The most common problem with case–control studies is selection bias of the study participants. In our study, cases were out-patients while we only found a suitable control group among the in-patients. This is unlikely to have introduced a substantial selection bias as the decision to admit a patient is taken at the out-patient department and, given the extremely low in-patient fees and the exemptions applied at the Hospital, in-patient care is as accessible as out-patient care. We made concerted efforts to avoid a situation in which the main exposure of interest (i.e., HIV infection) would affect the likelihood of an individual becoming a control. Specifically, we excluded persons admitted for elective surgery for diseases that were potentially HIV-related (certain tumours and infections), soldiers (often admitted for trauma and among whom the HIV seroprevalence could differ from that of the general population), and persons with AIDS (probably less likely to suffer from trauma than the general population). It is worth noting that the observed HIV prevalence among controls (17.9%) was consistent with the estimated prevalence among the general female population in the same age range and study area (17.8% in 1996–1997) . Thus, the controls selected appear to be representative of the general population that produced the cases. Finally, to avoid the selection of drug-resistant cases of malaria, we excluded persons who reported that they had received any anti-malaria treatment. In our experience, patients reporting not having taken any anti-malaria treatment are reliable because only those who have undergone previous treatment are given second line anti-malaria drugs, which are much requested.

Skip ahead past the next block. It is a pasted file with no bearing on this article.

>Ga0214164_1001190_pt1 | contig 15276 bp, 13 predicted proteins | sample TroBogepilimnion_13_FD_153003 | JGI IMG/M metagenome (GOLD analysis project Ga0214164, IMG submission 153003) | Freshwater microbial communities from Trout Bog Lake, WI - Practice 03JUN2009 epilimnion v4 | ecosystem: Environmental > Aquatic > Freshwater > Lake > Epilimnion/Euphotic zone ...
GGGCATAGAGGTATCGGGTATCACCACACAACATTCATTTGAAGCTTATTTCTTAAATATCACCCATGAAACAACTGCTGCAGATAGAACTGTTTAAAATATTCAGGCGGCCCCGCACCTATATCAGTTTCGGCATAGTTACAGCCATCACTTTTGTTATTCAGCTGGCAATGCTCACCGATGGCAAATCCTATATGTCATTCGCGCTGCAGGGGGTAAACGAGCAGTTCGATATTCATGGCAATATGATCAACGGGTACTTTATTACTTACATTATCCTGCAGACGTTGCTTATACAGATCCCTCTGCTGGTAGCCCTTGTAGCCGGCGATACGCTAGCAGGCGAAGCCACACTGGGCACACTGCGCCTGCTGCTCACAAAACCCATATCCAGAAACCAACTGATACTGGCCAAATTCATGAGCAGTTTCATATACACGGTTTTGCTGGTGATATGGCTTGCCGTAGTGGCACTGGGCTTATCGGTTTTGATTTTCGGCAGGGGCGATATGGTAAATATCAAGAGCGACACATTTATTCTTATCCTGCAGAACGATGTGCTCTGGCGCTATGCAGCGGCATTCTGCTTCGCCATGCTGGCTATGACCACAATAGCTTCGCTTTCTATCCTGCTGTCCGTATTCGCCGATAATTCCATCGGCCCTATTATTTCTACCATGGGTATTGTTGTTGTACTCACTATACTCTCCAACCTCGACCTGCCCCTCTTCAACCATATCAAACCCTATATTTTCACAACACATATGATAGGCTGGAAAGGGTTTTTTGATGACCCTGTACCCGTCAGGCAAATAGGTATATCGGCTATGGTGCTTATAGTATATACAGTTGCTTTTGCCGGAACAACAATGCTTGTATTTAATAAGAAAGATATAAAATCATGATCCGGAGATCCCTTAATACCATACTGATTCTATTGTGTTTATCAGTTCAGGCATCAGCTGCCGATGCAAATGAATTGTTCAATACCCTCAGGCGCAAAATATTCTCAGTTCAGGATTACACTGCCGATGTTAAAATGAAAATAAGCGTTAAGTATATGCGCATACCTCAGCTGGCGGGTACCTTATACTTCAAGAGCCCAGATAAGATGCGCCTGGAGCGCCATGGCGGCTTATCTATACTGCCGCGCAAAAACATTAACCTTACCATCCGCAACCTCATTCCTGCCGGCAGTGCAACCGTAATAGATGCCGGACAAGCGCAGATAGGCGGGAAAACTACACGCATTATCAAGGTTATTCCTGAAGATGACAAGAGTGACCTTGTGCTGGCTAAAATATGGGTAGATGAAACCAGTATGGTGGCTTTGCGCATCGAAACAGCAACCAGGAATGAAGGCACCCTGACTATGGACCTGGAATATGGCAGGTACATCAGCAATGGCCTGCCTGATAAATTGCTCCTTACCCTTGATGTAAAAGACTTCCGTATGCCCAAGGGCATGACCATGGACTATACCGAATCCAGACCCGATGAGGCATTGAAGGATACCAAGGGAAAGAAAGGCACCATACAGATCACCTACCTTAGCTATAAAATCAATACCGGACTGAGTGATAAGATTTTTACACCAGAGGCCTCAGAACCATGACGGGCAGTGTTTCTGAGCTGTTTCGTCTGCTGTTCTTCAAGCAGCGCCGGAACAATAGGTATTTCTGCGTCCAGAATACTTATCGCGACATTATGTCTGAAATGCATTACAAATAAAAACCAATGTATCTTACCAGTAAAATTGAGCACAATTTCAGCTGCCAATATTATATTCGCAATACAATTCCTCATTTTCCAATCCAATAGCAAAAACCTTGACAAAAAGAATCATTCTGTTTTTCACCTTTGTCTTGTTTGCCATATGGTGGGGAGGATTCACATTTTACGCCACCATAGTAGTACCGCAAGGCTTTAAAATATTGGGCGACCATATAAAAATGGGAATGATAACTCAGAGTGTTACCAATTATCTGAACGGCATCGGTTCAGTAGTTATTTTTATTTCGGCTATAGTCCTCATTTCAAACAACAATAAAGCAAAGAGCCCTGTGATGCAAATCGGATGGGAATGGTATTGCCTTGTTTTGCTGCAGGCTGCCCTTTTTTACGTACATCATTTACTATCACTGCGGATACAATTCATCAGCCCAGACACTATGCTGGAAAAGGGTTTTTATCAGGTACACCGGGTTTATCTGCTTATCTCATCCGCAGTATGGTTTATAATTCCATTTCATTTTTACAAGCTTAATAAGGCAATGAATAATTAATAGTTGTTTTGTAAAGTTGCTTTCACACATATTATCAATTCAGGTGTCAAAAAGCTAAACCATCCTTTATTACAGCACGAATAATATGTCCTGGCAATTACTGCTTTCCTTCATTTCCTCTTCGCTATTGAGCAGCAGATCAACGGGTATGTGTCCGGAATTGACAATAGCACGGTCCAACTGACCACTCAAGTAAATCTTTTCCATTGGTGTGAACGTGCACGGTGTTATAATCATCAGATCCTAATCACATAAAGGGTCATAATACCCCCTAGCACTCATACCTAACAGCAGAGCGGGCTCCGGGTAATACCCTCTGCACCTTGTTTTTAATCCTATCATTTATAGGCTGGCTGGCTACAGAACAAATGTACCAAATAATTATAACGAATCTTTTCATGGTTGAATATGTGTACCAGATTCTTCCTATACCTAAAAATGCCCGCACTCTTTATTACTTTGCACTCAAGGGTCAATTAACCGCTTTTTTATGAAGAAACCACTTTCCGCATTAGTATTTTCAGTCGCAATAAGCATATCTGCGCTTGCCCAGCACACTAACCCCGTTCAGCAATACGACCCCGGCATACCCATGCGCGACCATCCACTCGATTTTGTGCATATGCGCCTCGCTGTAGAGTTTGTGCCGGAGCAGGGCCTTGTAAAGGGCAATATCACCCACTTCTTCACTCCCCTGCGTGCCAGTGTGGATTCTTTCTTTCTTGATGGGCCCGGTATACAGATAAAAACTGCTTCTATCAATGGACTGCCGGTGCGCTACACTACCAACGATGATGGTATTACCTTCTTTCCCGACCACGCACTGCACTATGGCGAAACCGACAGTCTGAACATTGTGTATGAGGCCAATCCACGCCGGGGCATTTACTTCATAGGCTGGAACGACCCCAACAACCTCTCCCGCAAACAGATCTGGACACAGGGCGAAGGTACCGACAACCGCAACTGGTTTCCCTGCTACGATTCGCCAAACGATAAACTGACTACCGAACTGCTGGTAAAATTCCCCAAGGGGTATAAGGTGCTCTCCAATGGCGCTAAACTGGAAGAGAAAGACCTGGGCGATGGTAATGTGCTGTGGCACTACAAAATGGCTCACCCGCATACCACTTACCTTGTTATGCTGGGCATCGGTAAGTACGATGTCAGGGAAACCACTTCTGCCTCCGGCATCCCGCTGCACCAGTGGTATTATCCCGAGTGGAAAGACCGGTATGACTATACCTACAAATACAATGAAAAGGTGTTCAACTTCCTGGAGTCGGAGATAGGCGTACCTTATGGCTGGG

Although an Ebola epidemic led us to interrupt the study before reaching the pre-established sample size, thus reducing the power of the study, the objectives were substantially met. Whereas the results of early investigations were inconclusive , more recent studies have provided some evidence that HIV infection may increase the incidence of clinical malaria in adults [7,8]. Our study also contributed evidence of this effect of HIV infection, although this was probably underestimated because we excluded persons with AIDS – a group of HIV-infected individuals among whom the incidence of clinical malaria is expected to be highest . Given the high prevalence of these two diseases, the effect of an association between HIV and clinical malaria could be very important for public health in sub-Saharan Africa. Further investigations, possibly designed as longitudinal studies and including an HIV-stage classification based on biological markers such as CD4 cell counts and viral load, are needed to gain an in-depth understanding of this association.
The authors thank M. Lomoro, B. Nattabi, J. Oburu, B. Akech, K. Kumagu, A. Onen, G. Achan, and M. Lamuno for identifying the study participants, data collection, and counselling activities; P. Akello for data entry; M. Kanieff for editorial assistance; E. Costabile for bibliographic research; and A. Ranghiasci, P. Tancredi, and A. Di Vincenzo for their continuous support of the project. The authors also thank S. Accorsi, C. Kityo, G. Majori, and P. Pezzotti for providing suggestions in the preparation of this manuscript.